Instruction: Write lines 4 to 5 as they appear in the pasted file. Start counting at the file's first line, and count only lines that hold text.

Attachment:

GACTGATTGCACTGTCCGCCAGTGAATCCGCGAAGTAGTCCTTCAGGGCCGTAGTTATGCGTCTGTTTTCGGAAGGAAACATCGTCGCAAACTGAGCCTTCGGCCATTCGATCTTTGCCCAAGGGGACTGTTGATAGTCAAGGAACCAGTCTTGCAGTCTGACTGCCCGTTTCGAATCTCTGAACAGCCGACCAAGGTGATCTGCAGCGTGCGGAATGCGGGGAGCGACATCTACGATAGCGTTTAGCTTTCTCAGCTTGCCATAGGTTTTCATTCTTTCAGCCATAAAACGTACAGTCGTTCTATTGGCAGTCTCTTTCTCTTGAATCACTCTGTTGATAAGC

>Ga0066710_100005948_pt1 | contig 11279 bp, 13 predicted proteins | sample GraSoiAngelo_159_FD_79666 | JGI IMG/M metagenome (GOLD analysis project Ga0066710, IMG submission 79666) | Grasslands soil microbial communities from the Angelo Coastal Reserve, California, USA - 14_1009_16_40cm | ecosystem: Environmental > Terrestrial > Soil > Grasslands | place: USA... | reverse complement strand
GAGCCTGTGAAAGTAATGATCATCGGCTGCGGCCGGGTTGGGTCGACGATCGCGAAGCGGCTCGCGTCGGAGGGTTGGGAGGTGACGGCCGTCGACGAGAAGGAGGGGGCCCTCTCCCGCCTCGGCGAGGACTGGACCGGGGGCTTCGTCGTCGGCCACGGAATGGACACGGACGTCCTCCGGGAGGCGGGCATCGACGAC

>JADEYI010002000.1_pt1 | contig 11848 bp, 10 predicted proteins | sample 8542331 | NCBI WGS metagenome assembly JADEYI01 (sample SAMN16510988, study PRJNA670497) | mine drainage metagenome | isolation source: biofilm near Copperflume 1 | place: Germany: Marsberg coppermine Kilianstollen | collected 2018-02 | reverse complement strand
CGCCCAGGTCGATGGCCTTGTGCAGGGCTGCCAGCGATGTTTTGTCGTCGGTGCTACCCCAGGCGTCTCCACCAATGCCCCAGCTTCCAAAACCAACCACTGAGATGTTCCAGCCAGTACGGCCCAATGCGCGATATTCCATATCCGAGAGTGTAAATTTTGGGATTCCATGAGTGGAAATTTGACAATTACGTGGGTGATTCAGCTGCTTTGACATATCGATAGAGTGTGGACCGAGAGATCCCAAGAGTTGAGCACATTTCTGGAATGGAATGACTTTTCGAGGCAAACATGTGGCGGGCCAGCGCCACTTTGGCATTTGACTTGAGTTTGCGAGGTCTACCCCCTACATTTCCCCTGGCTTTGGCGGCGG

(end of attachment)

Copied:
>JADEYI010002000.1_pt1 | contig 11848 bp, 10 predicted proteins | sample 8542331 | NCBI WGS metagenome assembly JADEYI01 (sample SAMN16510988, study PRJNA670497) | mine drainage metagenome | isolation source: biofilm near Copperflume 1 | place: Germany: Marsberg coppermine Kilianstollen | collected 2018-02 | reverse complement strand
CGCCCAGGTCGATGGCCTTGTGCAGGGCTGCCAGCGATGTTTTGTCGTCGGTGCTACCCCAGGCGTCTCCACCAATGCCCCAGCTTCCAAAACCAACCACTGAGATGTTCCAGCCAGTACGGCCCAATGCGCGATATTCCATATCCGAGAGTGTAAATTTTGGGATTCCATGAGTGGAAATTTGACAATTACGTGGGTGATTCAGCTGCTTTGACATATCGATAGAGTGTGGACCGAGAGATCCCAAGAGTTGAGCACATTTCTGGAATGGAATGACTTTTCGAGGCAAACATGTGGCGGGCCAGCGCCACTTTGGCATTTGACTTGAGTTTGCGAGGTCTACCCCCTACATTTCCCCTGGCTTTGGCGGCGG